Real Estate Foundation survey shows most people in BC support intensifying neighbourhood uses

Vancouver Sun columnist Barbara Yaffe recently drew a false conclusion from a recent survey by the Real Estate Foundation of B.C., seizing upon a finding that suggested 44% of people in the Province (note: not the “Lower Mainland”)  believe “All or most future development should be single, detached homes”.


Cognitive Dissonance

This is classic cognitive dissonance because we don’t just buy “houses” do we? We buy into neighbourhoods and lifestyles when we decide where to live. For a proper read on this question, I would run a follow up question that pairs a $800,000 to $1,000,000 single detached house with the doubled commute time and quadrupled cost; transit stretched thin and inefficient; the health effects from literally years of driving to and from everywhere – a prison sentence served in small increments; heaving infrastructure and property tax implications; fatal air pollution, debilitating asthma for kids and the elderly; sprawling big box landscapes and loss of green space …. if somewhere near half the new households in the Lower Mainland lived that suburban dream in the future.

Then run the survey of higher density options again with half the commute, a fraction of the mobility cost, preserved green space, better air quality, walking and cycling fitness, more diverse local shops and services, lower property taxes and 30% lower housing prices. Choices need to be paired with consequences.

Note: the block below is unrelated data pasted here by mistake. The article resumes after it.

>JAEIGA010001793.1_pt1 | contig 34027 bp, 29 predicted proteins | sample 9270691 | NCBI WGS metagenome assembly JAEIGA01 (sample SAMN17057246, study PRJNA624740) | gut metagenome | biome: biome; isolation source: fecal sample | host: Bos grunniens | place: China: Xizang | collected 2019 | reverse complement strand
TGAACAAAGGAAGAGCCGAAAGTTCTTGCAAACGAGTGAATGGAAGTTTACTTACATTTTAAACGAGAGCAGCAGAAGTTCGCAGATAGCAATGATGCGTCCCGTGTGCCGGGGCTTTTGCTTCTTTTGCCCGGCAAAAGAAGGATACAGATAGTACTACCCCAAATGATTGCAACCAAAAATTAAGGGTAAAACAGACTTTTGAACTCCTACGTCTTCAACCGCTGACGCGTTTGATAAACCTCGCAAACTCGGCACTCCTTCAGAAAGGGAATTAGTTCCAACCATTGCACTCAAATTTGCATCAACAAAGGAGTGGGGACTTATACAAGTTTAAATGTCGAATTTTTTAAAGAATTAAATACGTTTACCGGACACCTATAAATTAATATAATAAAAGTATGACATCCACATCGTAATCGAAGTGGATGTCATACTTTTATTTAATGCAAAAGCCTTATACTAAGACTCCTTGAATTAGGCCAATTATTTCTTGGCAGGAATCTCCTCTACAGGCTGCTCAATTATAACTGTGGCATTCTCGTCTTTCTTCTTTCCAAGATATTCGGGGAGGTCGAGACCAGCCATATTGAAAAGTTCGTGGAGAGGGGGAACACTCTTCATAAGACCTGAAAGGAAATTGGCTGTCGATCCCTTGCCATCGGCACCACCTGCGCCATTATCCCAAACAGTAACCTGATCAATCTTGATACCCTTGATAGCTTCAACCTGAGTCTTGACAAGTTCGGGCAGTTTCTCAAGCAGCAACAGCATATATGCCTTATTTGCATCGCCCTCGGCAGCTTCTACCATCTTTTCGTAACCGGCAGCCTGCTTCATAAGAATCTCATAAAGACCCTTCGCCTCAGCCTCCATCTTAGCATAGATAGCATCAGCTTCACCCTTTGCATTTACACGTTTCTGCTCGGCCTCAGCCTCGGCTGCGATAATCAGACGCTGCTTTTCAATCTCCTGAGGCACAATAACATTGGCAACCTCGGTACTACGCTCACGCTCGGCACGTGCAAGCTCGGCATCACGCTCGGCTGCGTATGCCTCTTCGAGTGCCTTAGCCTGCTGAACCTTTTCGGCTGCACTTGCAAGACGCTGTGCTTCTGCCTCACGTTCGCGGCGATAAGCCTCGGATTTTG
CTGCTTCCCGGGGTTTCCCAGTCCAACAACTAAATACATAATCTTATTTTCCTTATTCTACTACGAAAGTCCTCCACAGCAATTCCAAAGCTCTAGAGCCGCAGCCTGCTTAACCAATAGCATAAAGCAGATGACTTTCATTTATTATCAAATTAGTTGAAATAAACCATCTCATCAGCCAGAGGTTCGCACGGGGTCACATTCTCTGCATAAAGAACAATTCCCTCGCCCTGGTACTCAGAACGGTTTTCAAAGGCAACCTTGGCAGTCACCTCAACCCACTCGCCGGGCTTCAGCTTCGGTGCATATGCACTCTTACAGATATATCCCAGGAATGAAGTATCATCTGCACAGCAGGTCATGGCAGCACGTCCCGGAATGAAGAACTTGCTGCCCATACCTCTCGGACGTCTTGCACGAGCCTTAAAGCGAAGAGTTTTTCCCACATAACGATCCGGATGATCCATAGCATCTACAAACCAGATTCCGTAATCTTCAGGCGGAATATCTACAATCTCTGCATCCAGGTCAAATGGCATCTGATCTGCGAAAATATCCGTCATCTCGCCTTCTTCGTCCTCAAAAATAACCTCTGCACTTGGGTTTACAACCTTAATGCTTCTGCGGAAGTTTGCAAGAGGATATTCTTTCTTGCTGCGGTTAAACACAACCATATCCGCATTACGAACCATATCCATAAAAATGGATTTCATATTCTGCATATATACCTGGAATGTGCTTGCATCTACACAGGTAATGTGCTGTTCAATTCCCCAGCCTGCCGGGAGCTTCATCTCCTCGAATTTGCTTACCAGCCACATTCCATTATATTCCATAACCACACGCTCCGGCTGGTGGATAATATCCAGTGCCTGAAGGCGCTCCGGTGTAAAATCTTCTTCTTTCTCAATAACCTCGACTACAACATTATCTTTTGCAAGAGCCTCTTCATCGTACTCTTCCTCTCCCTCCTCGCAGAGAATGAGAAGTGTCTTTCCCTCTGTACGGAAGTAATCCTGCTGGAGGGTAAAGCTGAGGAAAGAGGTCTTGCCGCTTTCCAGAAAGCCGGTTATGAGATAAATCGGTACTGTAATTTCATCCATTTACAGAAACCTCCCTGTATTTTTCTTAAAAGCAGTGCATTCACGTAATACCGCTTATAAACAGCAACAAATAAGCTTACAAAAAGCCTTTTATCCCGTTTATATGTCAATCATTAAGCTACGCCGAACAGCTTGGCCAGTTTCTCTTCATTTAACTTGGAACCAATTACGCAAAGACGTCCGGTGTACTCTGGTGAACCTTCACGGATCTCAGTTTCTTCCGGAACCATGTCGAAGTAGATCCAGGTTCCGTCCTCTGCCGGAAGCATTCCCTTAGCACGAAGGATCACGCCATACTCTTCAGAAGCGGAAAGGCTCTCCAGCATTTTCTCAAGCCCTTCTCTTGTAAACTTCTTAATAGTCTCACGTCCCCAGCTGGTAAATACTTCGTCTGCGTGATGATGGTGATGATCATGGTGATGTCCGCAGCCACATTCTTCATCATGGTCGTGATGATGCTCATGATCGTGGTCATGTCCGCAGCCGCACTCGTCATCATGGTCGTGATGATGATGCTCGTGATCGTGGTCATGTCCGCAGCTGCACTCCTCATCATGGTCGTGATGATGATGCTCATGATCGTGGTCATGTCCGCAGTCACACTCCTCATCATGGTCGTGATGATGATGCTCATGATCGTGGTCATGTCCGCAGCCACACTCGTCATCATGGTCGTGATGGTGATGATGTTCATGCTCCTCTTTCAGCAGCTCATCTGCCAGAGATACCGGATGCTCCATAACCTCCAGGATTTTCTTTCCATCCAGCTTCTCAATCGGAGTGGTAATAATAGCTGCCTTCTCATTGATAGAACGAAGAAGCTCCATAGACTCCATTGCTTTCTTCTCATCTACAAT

Language, Choices and Consequences Matter

The 2015 BC Real Estate Foundation survey “Public Views on Sustainability and the Built Environment” quite clearly concludes that MOST people in BC are in favour of intensifying land use to create compact communities with more amenity, choice and propinquity.

As planners and developers and advocates of smart growth and sustainable compact communities, the pieces of this survey to take away and read closely are the conclusions on language and clarity; the need to better communicate the benefits of compact cities; and the need to involve people in planning.

The authors note:

“It’s clear that we need to have a better conversation about density that includes infill, mid- and low-rise options. Most British Columbians indicate that they value the benefits of density over urban sprawl; for example: shorter commute times, better access to shopping and retail amenities and lower costs to municipal tax base. Moreover, they express support for low-rise commercial residential developments, as well as low and mixed income rental housing.”

What is particularly interesting is the difference in people’s responses when presented with questions on the same issue in a slightly different way, for example: Are you concerned about “Affordable Housing” vs the “Cost of Housing”? Some of the shifts in reported public opinion are quite remarkable. Bottom line: we need to communicate more clearly and directly about the costs and benefits of different development options.